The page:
Adaptation is what made us the dominant species of the planet – our incredible ability to adapt to new terrain, new environments, new challenges – and in fact to be strengthened by that process; strengthened by challenge. Maybe Nietzche was right. Certainly Nassim Taleb’s idea of anti-fragility – the concept that true strength is found not in being robust but in being able to improve as a response to stressors – applies to us as a species and can apply to us as individuals too.
So remove that need to adapt – say, by adhering to limited training paradigms and narrow, arbitrary movement patterns – and you remove the greatest stimulus to our physical and mental development. Adaptation made us strong, made us fast, powerful, flexible, mobile, responsive – it made us fit.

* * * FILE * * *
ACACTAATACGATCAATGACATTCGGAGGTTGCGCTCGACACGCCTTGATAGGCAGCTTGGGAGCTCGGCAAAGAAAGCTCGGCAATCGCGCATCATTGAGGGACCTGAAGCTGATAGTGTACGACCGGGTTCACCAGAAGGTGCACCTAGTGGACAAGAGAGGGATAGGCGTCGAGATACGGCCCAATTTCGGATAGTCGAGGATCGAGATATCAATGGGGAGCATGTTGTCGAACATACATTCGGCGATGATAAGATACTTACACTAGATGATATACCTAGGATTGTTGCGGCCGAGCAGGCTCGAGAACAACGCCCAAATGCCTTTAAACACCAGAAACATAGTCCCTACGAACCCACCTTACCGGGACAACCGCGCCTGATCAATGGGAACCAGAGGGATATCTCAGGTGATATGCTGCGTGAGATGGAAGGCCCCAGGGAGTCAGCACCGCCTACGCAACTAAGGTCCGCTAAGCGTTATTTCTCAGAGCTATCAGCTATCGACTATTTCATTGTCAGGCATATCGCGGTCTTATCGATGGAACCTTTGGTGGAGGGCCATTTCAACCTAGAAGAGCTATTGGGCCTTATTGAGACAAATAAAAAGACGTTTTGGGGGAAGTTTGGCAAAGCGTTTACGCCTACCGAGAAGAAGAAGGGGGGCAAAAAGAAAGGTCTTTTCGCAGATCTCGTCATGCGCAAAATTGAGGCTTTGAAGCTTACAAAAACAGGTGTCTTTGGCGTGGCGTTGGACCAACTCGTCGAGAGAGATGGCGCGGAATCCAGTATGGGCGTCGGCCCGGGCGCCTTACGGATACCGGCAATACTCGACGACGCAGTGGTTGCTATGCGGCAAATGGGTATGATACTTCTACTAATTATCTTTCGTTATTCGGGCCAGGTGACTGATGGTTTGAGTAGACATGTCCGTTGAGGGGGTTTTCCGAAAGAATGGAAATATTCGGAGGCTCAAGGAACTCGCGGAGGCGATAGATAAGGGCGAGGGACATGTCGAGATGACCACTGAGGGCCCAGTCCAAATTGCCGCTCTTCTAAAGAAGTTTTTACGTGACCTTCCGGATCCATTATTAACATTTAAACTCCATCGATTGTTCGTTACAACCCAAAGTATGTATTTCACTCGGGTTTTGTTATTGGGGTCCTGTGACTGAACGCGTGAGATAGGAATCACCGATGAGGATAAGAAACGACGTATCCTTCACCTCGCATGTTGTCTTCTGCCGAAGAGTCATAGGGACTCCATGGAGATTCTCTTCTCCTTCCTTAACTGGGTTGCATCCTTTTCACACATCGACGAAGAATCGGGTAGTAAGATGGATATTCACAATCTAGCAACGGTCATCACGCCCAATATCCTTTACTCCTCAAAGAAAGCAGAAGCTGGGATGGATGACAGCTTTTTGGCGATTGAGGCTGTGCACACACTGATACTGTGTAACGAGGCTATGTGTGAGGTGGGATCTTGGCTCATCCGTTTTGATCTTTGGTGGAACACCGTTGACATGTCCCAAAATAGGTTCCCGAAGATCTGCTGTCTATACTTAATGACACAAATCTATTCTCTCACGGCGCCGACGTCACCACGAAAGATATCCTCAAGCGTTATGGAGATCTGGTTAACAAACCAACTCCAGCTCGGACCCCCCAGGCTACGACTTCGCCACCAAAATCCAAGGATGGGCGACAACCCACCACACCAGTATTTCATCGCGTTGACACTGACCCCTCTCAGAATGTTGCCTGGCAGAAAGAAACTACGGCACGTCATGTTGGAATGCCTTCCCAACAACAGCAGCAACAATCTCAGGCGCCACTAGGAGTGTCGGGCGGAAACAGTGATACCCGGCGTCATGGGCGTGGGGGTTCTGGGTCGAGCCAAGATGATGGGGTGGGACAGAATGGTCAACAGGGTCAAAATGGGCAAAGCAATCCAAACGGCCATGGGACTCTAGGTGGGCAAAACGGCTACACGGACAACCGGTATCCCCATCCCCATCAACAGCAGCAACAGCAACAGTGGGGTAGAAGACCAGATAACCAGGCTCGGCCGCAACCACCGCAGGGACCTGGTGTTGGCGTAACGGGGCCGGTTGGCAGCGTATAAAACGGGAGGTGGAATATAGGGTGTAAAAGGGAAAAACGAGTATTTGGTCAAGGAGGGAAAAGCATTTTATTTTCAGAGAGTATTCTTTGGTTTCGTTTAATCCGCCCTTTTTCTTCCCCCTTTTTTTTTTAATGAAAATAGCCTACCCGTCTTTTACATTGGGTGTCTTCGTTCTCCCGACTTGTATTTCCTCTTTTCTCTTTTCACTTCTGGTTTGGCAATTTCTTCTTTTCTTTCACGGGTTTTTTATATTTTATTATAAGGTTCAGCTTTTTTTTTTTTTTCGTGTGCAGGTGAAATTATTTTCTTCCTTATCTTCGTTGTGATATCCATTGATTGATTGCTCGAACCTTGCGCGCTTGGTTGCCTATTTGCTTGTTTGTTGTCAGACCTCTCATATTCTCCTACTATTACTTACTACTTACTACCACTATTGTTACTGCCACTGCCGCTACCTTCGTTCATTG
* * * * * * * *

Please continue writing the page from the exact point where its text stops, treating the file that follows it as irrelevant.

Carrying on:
It then follows that without regular challenge, without those positive stressors, you will at best remain stagnant or, more likely, become more fragile; you’ll weaken. Put people in a comfort zone with no threats, give them a life of luxury and cater to all their needs, and watch them grow soft and slow, watch them decay. But take away those comforts and throw some challenge into their lives… and watch out! We’re born survivors, if need be. The problem is that, for many of us, that need isn’t there anymore. Which means we have to go looking for challenge, we have to seek out adversity and pit ourselves against obstacles by choice.
The combination of our incredibly adaptive physical form with the most advanced neural command centre known means that each and every human being has immense potential to overcome almost any obstacle put in their path. The fine motor control we are capable of paired with our innate animal instinct and unconscious ability to move means we’re all in charge of one outstanding piece of organic hardware.